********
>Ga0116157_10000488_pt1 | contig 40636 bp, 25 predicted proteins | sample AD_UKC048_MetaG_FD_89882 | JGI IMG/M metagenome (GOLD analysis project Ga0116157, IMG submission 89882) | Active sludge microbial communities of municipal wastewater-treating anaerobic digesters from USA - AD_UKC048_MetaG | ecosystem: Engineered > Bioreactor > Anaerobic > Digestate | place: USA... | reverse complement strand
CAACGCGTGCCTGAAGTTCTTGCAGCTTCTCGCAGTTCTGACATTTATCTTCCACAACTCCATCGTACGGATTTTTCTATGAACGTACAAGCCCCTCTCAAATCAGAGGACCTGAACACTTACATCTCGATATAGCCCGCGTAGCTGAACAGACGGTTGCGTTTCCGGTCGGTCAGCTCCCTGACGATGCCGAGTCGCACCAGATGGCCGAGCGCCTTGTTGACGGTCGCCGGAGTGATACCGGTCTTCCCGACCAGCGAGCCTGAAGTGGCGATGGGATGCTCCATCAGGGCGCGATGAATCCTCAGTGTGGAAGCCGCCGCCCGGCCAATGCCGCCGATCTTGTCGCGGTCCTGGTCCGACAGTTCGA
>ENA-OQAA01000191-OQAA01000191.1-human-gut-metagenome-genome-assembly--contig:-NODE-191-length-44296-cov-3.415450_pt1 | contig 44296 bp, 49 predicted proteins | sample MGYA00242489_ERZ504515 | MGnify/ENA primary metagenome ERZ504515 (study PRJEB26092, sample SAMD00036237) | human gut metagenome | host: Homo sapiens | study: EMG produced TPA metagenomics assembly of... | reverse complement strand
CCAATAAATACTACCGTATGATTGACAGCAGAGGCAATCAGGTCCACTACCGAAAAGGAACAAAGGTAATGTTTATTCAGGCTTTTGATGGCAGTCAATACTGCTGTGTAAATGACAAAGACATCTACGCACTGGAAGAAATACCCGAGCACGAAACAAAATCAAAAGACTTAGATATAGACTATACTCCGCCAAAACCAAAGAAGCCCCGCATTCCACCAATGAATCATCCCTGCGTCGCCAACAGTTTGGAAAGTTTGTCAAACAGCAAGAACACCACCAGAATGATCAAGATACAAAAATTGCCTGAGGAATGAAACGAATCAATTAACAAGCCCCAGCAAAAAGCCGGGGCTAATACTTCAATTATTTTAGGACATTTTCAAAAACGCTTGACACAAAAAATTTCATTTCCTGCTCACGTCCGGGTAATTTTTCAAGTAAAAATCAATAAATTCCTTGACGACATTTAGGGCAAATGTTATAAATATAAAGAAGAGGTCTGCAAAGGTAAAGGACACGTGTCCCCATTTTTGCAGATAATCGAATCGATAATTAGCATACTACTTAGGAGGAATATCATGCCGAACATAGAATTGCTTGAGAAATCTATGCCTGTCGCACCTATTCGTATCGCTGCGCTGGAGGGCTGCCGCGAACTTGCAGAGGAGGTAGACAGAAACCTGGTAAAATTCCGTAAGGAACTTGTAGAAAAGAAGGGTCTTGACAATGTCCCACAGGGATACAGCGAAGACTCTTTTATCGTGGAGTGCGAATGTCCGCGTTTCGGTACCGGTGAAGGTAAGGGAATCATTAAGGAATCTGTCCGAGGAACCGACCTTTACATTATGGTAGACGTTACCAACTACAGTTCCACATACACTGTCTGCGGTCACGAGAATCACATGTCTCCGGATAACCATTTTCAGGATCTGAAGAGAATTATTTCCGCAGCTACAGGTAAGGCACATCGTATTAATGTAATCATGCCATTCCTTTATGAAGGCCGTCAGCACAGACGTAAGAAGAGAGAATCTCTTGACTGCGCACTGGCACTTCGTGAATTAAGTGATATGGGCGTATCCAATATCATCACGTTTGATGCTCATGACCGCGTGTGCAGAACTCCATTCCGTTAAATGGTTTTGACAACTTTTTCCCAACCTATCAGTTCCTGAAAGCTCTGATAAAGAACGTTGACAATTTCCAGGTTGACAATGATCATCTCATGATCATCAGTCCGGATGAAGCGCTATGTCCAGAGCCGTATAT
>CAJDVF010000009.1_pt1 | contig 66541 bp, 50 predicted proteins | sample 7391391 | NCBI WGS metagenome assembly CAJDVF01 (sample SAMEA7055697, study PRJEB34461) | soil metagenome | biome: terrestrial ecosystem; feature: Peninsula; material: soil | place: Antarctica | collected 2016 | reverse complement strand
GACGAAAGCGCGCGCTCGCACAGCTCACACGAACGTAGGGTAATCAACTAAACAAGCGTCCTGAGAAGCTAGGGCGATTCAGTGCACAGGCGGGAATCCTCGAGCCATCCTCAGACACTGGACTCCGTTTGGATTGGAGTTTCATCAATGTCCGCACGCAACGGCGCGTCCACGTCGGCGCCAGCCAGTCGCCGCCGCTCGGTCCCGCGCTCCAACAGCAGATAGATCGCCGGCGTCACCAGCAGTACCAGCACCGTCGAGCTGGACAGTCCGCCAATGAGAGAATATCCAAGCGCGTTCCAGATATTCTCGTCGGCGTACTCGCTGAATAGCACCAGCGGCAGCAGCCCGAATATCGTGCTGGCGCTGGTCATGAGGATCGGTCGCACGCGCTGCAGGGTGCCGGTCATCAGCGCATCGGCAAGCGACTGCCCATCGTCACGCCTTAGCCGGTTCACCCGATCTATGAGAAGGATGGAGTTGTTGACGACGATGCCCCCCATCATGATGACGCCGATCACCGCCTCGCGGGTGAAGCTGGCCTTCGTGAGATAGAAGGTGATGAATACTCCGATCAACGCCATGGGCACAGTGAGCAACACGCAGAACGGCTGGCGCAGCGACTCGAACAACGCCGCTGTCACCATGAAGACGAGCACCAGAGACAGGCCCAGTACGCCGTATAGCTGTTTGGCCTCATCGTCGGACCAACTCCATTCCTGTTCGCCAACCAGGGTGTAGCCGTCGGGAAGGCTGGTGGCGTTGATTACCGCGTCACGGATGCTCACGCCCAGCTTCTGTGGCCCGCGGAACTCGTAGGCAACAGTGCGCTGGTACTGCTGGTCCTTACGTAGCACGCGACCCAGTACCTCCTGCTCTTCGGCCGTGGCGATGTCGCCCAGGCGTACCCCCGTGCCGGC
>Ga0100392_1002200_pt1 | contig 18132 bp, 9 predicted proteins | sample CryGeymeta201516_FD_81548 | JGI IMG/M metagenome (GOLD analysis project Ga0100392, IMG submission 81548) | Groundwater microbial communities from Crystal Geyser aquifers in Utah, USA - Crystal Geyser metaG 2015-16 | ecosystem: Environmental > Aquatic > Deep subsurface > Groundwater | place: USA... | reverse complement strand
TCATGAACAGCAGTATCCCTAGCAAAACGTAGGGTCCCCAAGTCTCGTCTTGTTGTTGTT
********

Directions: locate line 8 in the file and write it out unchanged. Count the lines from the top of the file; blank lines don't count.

TCATGAACAGCAGTATCCCTAGCAAAACGTAGGGTCCCCAAGTCTCGTCTTGTTGTTGTT